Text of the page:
Questions About Maps
Here are some of the more common questions about maps I’ve received over the years.
From time to time someone writes me to ask how much a map in their possession is worth. I can’t provide an appraisal of a map’s value over the Internet—I’m not even remotely qualified to do so. And, as Chris pointed out when I posted this question generically back in 2005, “free appraisals are worth what you pay for them.” Even access to price listings costs money: OldMaps.com, for example, has a price finding tool, but it’s by subscription—from $12.95 for a single day to $99.95 a year. It isn’t cheap, but then neither are the maps in question, supposedly.
Buying and Selling Maps
I do not buy or sell maps. I frequently link to websites that buy and sell maps, and I carry ads that may buy and sell maps, and that seems to lead to some confusion. Please don’t confuse me with the websites I link to or with my advertisers. Contact them, not me, if you’re interested in their maps.
Finding a Map
I’ve received a number of requests from people who are looking for a specific map, or a map of a specific location. I’m sorry, but I can’t help you find a map. The first thing I’d do is look it up in Google, and you can do that just as well as I can.
But there are several good online collections of maps that could serve as a good starting point, particularly if you’re looking for a specific older map. Try the David Rumsey Map Collection, the Perry-Castañeda Library Map Collection, the National Library of Scotland, or the Library of Congress.
I sometimes get basic geography questions, like the distance between two locations, the capital of a country or some point of geography trivia—something that could very easily be found out by searching the web. Really, I’m too old to be working on high school assignments again.
Obtaining a Map (I’ve Blogged About)
I’ve received several requests asking me how to obtain a high-resolution reproduction or a licensed copy of a map I’ve linked to in one of my entries. I’m almost never the originator of any map-related material on this site (there is occasionally some confusion over this), and can’t provide any assistance. Please contact the owner of the site on which the original map is hosted—I make a point of giving full credit to the creator wherever possible. I appreciate that that may not always be possible, but I’m no more able to contact them than you are.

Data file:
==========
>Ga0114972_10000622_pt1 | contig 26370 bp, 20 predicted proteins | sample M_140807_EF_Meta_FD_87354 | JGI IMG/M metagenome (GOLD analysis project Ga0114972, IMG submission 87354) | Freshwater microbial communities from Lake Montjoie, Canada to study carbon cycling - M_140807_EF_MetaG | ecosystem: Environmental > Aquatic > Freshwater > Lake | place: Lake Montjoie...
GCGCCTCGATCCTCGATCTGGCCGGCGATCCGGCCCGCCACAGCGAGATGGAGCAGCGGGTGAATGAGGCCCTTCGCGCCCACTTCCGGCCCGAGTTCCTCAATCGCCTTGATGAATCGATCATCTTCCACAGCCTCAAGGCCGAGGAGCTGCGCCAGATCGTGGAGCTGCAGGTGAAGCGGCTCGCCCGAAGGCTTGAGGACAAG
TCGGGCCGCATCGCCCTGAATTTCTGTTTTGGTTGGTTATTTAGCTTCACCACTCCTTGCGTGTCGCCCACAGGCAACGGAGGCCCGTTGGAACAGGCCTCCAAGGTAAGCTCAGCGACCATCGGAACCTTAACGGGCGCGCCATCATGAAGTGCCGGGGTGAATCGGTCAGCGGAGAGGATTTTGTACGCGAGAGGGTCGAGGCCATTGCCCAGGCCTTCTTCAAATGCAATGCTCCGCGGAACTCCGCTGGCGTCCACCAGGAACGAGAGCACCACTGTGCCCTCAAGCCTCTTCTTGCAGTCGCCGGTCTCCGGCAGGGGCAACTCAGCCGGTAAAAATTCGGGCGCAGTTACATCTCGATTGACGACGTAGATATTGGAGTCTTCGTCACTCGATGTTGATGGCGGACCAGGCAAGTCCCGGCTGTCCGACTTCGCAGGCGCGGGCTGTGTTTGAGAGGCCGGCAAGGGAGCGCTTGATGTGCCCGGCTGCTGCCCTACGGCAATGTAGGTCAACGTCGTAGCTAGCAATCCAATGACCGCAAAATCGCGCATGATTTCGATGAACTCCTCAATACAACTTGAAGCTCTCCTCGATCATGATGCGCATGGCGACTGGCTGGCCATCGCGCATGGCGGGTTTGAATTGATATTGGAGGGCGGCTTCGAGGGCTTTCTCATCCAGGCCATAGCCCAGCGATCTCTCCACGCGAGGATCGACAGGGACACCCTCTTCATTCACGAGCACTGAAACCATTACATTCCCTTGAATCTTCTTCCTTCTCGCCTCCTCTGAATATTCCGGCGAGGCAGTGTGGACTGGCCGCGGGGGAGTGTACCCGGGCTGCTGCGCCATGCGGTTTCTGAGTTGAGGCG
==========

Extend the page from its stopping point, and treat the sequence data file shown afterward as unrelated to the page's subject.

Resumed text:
Questions About The Map Room
Advertising space on The Map Room is not available for purchase. Suspiciously identical requests to purchase said advertising space will be ignored.
See the Reviewing Guidelines page for information about how to send me a copy of your book for review.
Reporters and producers interested in talking to me for a piece on maps should realize that I’m just an informed observer—not a professional, not an expert, not an insider. Still interested? When contacting me, be sure to tell me how quickly you need to hear back from me. As a former reporter myself, I appreciate your time constraints and will do what I can to help; if nothing else, I will try to tell you promptly that I can’t be of use or can’t help you by your deadline.
If you’re looking for an interview, please indicate the media and whether it will be live/on-air.
Although many professionals enjoy reading The Map Room, this website is aimed at a non-professional audience. The purpose of my map blogging isn’t really to report on the geospatial industry (there are others who are much better at it) or announce new projects or products. If I stumble across something amazing, I’ll blog about it, but that’s an irregular and unpredictable thing, and not something susceptible to a PR pitch, you see.
So unless your product is of sufficient interest to that non-professional audience, even to people who don’t buy your product, I won’t write about it. Bottom line, there has to be something of interest beyond your commercial self-interest. Be newsworthy; I don’t provide free advertising.